Tuber libre

After months under the soil, this season's crop of new potatoes is just waiting to burst forth, says Mark Hix
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Indy Lifestyle Online

My grandfather grew potatoes and I remember as a kid eating the new ones only at this time of year and through some of the months of summer. The sweet little spuds with their earthy flavour were a treat to look forward to, just tossed in butter with freshly picked mint and parsley from the garden. I didn't know then that new potatoes were probably available all the year round from the greengrocer or the only supermarket in town.

My grandfather grew potatoes and I remember as a kid eating the new ones only at this time of year and through some of the months of summer. The sweet little spuds with their earthy flavour were a treat to look forward to, just tossed in butter with freshly picked mint and parsley from the garden. I didn't know then that new potatoes were probably available all the year round from the greengrocer or the only supermarket in town.

Most of my grandfather's home-grown fruit and veg had its time and place on the dinner table and when it was gone that was it until the following year. He just grew basic stuff like strawberries, gooseberries, apples, beans and great tomatoes and they all tasted as they should. I've no idea what variety his potatoes were, or whether he even knew. It was the growing conditions, love and attention that mattered, and that's why he had manure delivered for forking into the ground and mixing into the soil for his tomatoes and prize-winning chrysanthemums.

The idea that people are growing heritage potatoes and stripey tomatoes would have seemed ridiculous to him, but these days we're all trying to get back to the days when produce tasted the way his did. When it comes to new potatoes, Jersey Royals can have the ultimate flavour, except for the early greenhouse crop that is marketed to give the season a little kick-start. The prices are ridiculously high, but the flavour once the season (which lasts until July) gets going is second to none, mainly down to the seaweed used to fertilise them.

Originally called the Jersey Royal Fluke, these gold-standard tubers were first accidentally discovered 125 years ago by a farmer who planted the eyes of two large potatoes. They're the only vegetable in Britain with an EU protected designation of origin, so they're unique to the Channel island, as the ham is to Parma.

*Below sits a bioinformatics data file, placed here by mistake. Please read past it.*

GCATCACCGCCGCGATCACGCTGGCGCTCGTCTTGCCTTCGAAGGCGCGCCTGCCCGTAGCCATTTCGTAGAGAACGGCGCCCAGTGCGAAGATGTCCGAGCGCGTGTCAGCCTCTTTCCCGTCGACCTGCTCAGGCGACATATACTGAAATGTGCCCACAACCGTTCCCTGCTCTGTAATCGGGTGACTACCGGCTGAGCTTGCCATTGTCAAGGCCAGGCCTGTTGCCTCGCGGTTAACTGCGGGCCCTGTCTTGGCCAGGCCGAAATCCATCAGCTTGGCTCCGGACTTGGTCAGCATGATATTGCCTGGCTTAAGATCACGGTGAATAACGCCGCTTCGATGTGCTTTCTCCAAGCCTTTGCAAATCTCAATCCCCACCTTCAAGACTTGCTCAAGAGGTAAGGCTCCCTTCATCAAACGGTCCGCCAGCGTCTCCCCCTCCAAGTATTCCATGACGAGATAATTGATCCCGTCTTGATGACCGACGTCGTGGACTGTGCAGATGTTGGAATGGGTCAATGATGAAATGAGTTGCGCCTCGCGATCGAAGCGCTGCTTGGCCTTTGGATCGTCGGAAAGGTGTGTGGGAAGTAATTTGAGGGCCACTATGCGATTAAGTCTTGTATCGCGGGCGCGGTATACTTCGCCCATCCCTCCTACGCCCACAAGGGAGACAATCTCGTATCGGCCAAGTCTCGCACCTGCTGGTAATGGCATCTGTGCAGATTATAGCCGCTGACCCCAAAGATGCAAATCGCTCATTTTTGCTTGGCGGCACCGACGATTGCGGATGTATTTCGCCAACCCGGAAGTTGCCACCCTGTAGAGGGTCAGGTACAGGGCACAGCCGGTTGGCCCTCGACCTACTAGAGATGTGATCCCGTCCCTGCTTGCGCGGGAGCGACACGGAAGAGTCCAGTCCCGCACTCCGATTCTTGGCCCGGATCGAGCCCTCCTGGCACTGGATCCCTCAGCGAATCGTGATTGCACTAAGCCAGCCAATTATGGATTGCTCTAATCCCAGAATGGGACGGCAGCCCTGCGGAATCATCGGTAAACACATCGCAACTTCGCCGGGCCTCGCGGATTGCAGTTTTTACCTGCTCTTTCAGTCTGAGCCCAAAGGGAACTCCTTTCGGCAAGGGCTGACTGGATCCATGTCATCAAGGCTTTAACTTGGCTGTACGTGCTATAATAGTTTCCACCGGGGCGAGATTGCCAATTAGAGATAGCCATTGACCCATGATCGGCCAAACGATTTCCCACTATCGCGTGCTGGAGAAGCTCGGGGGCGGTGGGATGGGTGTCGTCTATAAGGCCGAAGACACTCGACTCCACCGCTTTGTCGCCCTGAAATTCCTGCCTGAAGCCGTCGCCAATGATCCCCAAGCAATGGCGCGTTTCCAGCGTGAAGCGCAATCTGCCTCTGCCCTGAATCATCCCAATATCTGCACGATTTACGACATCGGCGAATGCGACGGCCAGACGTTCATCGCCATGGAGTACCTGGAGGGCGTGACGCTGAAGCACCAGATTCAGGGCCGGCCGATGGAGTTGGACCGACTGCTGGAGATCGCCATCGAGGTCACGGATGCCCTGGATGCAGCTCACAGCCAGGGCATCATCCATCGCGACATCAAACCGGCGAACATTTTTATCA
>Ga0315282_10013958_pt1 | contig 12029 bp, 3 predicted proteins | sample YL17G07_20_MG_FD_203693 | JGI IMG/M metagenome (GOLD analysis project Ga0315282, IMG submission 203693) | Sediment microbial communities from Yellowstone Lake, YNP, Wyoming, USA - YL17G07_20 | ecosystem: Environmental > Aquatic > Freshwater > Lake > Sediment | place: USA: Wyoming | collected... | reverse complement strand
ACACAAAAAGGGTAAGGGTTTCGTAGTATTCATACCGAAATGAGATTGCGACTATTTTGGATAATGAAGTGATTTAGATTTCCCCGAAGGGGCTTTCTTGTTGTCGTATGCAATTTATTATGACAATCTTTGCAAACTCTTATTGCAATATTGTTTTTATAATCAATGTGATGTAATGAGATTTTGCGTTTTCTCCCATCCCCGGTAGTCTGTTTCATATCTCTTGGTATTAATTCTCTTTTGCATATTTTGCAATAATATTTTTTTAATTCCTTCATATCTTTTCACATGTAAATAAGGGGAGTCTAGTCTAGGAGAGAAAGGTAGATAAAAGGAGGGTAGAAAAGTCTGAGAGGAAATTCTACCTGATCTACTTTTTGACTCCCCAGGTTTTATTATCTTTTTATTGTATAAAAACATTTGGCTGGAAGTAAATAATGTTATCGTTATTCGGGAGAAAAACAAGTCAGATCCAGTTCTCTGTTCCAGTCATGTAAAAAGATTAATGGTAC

Not only have they ensured no other potato can be passed off as one of theirs, the potato farmers in Jersey are well organised, and sell their potatoes as a co-operative, with stringent quality control.

Although I'm all in favour of traditional home-grown varieties - and Jerseys are British - Ratte and Roseval are other new potatoes I look out for. My favourite all-the-year-rounder is the Anya which appeared on the market a few years ago and which I've only ever seen sold in Sainsbury's. It's rather like a pink fir apple, but less floury and very versatile.

You can tell if a potato that looks new really is by whether the skin can be rubbed away with your fingers. A lot of the small potatoes in shops aren't necessarily new crop. I change my mind from year to year about whether I prefer new potatoes with the skin on or without. When the skin is thin and tender it's fine to leave it on. The problem restaurants have is consistency and you might start off with new potatoes with thin edible skin, then find a month later that they've become bitter and tough. If you're sure your potatoes really are new crop just scrub them lightly so the earthy taste on the skin remains.

Blue potato crisps

Serves 4-5 as a snack

I've never really been sure what to do with these weird-looking French potatoes. They are called black truffle potatoes, blue congo or violetta, and they are blue all the way through. The English version are called salad blue. I've tried mashing them, but they turn a bizarre shade of mauve which people find off-putting in mashed potato. I've sliced them into salads, and you can boil them, but I couldn't resist turning them into crisps. Snack food can get away with being weird and wonderful, but they often charge an outrageous price for a few slices of crunchy potato, so if you can find the blue potatoes in the first place (try www.heritage-potatoes.co.uk and farmers' markets, farm shops or direct from the Northumberland growers), make your own.